Somehow I don’t think God works like that.
I’ve heard others say interesting things about God; that he doesn’t care about Social Security or prescription drug benefits, but he does care about abortion–the Bible says so. If God doesn’t care about Social Security, what does he care about? For some seniors, Social Security is their livelihood. Are you saying God doesn’t care about some people’s livelihood? If he doesn’t care about my livelihood, what else doesn’t he care about? Suddenly you have a very impersonal God. I’m sorry, but my God cares about little insignificant things in my life. I’m not saying he’s going to damn me to hell for drinking Pepsi instead of Coke, but he does care about the details of my life.
And then there are Christians who complain but do nothing. I probably fit this bill. We complain about problems but we don’t work to fix them. We decry the evils of abortion, but a pro-life vote every four years is all we can manage. We plead for someone to help the poor and the hungry, but we look the other way and coincidentally live on the other side of town. We demand that prayer be allowed in schools, but do little to support the fledgling Bible studies already in existence in high schools across the country. I realize we’re all busy people and can only do so much, but if that’s the case maybe we shouldn’t be so vocal.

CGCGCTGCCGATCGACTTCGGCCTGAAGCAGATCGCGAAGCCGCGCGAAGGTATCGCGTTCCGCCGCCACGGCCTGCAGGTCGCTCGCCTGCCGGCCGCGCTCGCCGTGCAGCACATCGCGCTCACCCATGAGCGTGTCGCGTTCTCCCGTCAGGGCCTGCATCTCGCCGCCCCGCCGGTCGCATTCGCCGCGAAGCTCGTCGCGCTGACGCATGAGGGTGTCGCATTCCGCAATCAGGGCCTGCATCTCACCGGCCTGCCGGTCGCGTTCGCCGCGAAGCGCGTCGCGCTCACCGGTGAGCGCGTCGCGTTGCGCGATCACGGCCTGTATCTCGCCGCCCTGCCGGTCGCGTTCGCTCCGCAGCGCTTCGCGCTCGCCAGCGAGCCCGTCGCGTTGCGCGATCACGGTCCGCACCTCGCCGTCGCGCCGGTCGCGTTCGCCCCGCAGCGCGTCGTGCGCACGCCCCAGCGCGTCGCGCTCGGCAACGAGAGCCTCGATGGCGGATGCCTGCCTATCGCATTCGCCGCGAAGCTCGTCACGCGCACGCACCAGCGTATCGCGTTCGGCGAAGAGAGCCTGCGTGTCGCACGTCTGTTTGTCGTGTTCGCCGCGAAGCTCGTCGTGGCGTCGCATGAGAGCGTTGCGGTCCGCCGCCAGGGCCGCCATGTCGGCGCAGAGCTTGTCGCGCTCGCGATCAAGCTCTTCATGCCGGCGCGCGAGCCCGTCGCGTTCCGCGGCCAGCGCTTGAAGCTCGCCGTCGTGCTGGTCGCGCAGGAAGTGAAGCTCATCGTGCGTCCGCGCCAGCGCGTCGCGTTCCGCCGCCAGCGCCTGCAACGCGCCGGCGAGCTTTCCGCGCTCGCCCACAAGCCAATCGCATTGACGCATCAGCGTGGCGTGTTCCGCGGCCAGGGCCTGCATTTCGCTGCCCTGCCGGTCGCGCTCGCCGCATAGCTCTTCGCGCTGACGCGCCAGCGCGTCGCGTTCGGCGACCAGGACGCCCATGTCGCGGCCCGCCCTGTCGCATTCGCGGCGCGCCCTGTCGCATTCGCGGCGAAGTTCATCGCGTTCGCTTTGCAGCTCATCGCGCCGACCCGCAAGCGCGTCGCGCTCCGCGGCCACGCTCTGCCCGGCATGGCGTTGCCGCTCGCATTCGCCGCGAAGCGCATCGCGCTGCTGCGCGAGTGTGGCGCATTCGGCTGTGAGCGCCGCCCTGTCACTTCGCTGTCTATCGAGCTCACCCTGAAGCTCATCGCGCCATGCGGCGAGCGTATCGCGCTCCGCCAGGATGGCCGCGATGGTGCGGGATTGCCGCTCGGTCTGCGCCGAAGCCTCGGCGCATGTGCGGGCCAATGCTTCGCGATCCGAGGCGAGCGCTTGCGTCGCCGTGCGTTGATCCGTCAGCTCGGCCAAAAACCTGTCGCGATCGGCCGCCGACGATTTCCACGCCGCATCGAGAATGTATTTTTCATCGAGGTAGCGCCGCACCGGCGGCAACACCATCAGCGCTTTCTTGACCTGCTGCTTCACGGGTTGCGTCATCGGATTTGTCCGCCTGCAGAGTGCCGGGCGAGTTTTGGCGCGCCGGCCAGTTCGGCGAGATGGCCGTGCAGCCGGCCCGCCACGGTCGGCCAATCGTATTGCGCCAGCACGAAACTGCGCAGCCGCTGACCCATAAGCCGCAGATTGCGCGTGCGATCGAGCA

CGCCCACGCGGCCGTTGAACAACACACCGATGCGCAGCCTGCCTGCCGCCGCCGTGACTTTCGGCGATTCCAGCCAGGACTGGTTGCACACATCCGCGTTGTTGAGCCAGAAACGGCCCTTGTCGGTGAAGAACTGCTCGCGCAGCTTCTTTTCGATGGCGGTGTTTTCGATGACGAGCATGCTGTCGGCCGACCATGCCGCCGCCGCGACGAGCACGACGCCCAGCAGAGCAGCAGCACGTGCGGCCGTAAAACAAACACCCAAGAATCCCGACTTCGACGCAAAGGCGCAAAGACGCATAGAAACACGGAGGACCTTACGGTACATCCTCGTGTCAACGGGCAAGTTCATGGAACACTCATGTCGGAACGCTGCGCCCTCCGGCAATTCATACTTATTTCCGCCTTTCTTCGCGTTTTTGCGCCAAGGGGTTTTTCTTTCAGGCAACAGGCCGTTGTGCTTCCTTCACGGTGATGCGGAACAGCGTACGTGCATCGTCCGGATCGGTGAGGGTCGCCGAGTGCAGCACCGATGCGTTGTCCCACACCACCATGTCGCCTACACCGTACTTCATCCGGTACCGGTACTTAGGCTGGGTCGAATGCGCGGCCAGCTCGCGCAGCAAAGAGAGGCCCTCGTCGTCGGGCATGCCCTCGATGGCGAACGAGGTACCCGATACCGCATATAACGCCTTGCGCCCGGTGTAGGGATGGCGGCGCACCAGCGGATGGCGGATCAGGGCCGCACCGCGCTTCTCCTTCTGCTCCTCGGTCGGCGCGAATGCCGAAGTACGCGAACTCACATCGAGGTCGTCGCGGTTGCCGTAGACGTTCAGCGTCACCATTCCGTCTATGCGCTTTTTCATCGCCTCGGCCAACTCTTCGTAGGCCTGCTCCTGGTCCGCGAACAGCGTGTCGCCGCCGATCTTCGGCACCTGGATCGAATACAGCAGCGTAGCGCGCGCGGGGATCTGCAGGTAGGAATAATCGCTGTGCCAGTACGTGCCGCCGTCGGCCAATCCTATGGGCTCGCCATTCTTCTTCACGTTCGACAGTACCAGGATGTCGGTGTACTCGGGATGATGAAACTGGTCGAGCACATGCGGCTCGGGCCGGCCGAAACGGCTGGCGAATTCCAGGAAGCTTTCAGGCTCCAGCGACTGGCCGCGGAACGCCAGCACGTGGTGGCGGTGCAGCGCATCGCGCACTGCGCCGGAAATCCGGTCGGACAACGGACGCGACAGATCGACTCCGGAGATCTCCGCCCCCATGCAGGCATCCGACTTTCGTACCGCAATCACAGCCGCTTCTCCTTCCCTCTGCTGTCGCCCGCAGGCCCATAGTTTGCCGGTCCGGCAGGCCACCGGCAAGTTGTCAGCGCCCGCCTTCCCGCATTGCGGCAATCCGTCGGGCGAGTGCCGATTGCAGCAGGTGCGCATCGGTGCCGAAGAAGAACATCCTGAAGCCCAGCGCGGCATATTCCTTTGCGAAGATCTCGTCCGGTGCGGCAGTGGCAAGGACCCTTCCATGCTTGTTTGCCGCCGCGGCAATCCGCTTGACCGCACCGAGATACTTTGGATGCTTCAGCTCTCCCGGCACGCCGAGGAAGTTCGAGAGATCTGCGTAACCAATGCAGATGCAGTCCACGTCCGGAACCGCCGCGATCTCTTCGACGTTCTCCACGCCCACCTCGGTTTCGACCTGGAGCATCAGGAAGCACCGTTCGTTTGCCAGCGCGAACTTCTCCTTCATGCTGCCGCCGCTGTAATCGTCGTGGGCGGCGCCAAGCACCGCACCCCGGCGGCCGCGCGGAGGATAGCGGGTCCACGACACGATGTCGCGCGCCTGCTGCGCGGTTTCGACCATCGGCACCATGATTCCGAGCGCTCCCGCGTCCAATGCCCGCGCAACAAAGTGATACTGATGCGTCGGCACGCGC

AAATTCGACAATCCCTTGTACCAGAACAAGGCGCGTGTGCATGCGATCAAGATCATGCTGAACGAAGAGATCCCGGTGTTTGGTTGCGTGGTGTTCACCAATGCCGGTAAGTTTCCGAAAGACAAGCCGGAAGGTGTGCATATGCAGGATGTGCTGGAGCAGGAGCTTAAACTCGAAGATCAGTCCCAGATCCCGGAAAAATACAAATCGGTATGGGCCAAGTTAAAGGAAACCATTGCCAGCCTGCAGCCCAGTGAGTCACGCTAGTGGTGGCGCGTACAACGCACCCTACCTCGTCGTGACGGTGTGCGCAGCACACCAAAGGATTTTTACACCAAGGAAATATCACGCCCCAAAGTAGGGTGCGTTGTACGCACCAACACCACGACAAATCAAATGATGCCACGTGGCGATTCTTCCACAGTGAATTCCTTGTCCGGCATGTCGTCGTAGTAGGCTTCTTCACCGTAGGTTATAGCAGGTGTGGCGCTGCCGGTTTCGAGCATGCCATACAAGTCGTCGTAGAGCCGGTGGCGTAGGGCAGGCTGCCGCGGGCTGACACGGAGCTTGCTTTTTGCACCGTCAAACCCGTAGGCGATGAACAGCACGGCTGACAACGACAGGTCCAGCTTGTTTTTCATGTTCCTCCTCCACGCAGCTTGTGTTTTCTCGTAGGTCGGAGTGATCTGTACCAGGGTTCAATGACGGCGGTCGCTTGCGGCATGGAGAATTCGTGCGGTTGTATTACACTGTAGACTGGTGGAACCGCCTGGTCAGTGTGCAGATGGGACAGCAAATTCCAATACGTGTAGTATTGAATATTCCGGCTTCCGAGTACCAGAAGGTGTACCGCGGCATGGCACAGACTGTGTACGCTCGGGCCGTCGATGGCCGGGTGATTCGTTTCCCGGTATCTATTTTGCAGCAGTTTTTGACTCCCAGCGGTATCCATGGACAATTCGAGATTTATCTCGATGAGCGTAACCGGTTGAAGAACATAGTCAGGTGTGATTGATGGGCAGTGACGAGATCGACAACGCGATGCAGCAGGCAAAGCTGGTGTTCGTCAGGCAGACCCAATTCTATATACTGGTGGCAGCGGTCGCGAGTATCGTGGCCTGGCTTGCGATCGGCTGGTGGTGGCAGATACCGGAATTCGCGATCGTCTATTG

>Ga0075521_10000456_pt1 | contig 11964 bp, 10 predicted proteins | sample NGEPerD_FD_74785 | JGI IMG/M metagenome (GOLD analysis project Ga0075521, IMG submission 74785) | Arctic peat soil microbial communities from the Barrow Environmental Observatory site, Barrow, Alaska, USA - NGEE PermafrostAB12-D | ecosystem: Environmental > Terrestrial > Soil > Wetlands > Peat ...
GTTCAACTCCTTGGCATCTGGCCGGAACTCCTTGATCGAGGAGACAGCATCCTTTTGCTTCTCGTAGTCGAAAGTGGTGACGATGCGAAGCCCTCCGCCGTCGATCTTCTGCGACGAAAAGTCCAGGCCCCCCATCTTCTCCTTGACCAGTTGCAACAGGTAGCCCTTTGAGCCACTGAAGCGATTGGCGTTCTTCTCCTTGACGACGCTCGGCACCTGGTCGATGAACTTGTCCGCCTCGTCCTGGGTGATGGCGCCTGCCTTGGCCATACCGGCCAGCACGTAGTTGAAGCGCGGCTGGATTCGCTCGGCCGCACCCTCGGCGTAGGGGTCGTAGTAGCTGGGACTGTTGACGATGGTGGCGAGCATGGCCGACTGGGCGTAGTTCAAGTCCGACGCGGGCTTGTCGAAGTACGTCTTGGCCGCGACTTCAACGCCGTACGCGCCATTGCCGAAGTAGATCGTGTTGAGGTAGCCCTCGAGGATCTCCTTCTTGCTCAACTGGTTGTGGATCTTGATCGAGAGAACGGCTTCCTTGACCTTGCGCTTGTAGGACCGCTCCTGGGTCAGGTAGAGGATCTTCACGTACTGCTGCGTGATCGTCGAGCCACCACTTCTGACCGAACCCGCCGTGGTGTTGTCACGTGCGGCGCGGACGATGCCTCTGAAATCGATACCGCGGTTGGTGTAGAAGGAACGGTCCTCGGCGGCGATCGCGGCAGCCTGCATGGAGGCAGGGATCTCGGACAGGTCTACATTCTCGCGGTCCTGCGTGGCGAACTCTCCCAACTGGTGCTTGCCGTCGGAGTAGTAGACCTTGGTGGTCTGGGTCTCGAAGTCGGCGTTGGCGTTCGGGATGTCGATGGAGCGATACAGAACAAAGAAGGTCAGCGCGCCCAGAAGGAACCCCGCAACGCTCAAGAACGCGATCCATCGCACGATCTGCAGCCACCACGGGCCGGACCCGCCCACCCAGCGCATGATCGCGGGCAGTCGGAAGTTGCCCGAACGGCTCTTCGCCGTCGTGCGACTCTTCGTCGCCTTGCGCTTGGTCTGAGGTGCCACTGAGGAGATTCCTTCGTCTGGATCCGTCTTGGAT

And I love it when Christians forget what they’re called to do. Go and preach the gospel, making disciples of all nations. It’s a pretty simple command. But the ‘go’ part troubles us. That involves going into a world that isn’t very friendly. And once again we start complaining. But Jesus didn’t say, “Go and complain.” At least not in my Bible.
Softly falling; covering the green grass, the bare trees, the parked cars. You can see it in the street lights, blowing at angles in the wind–but still softly falling, coating the landscape. It’s 2 a.m. and everyone but the night crew have gone home. The streets are dark and quiet, a lone set of tire prints guiding the way.
I smile, thinking of her’s. This is why I’m getting married in December: snow.
I wanted to write something funny about the election today. I tried. Not very hard, but I tried. It was going to be funny. People would read it and laugh and it would be a nice break from all the television and radio announcers talking about the latest non-developments. It was going to be funny. But it wasn’t ha-ha funny.
Snow. That’s why I love Minnesota.